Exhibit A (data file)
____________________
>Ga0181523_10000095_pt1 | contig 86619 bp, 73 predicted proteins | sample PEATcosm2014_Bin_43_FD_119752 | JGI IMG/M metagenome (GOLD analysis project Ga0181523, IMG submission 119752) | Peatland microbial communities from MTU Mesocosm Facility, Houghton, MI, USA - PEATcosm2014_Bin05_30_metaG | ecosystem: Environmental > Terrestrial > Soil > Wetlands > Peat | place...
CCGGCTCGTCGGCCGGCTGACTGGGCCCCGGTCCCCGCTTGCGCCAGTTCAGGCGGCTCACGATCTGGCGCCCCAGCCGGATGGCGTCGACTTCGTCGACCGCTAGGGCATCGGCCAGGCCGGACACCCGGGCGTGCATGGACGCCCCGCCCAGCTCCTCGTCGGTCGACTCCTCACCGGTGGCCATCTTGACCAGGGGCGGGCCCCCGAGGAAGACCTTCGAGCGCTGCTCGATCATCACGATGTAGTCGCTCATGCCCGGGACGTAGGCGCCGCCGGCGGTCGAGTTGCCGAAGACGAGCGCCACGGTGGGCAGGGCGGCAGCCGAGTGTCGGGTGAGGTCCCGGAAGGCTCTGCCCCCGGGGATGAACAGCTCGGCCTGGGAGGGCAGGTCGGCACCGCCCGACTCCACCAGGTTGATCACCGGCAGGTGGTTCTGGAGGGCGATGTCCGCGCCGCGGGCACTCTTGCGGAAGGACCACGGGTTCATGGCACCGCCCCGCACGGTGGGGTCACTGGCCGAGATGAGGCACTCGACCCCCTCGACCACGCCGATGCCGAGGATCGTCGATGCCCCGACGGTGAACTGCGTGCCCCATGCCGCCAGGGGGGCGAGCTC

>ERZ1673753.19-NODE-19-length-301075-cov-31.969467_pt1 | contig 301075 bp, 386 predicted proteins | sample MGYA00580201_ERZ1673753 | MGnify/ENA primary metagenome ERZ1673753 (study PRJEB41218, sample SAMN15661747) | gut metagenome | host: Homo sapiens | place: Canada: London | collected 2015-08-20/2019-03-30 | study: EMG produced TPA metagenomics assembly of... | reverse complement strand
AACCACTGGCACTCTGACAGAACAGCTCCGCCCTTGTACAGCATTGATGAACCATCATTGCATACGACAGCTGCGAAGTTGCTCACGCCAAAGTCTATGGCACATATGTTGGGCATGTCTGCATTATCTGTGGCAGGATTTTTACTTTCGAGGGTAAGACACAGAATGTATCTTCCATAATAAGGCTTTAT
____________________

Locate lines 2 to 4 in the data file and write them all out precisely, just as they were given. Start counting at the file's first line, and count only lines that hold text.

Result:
CCGGCTCGTCGGCCGGCTGACTGGGCCCCGGTCCCCGCTTGCGCCAGTTCAGGCGGCTCACGATCTGGCGCCCCAGCCGGATGGCGTCGACTTCGTCGACCGCTAGGGCATCGGCCAGGCCGGACACCCGGGCGTGCATGGACGCCCCGCCCAGCTCCTCGTCGGTCGACTCCTCACCGGTGGCCATCTTGACCAGGGGCGGGCCCCCGAGGAAGACCTTCGAGCGCTGCTCGATCATCACGATGTAGTCGCTCATGCCCGGGACGTAGGCGCCGCCGGCGGTCGAGTTGCCGAAGACGAGCGCCACGGTGGGCAGGGCGGCAGCCGAGTGTCGGGTGAGGTCCCGGAAGGCTCTGCCCCCGGGGATGAACAGCTCGGCCTGGGAGGGCAGGTCGGCACCGCCCGACTCCACCAGGTTGATCACCGGCAGGTGGTTCTGGAGGGCGATGTCCGCGCCGCGGGCACTCTTGCGGAAGGACCACGGGTTCATGGCACCGCCCCGCACGGTGGGGTCACTGGCCGAGATGAGGCACTCGACCCCCTCGACCACGCCGATGCCGAGGATCGTCGATGCCCCGACGGTGAACTGCGTGCCCCATGCCGCCAGGGGGGCGAGCTC

>ERZ1673753.19-NODE-19-length-301075-cov-31.969467_pt1 | contig 301075 bp, 386 predicted proteins | sample MGYA00580201_ERZ1673753 | MGnify/ENA primary metagenome ERZ1673753 (study PRJEB41218, sample SAMN15661747) | gut metagenome | host: Homo sapiens | place: Canada: London | collected 2015-08-20/2019-03-30 | study: EMG produced TPA metagenomics assembly of... | reverse complement strand
AACCACTGGCACTCTGACAGAACAGCTCCGCCCTTGTACAGCATTGATGAACCATCATTGCATACGACAGCTGCGAAGTTGCTCACGCCAAAGTCTATGGCACATATGTTGGGCATGTCTGCATTATCTGTGGCAGGATTTTTACTTTCGAGGGTAAGACACAGAATGTATCTTCCATAATAAGGCTTTAT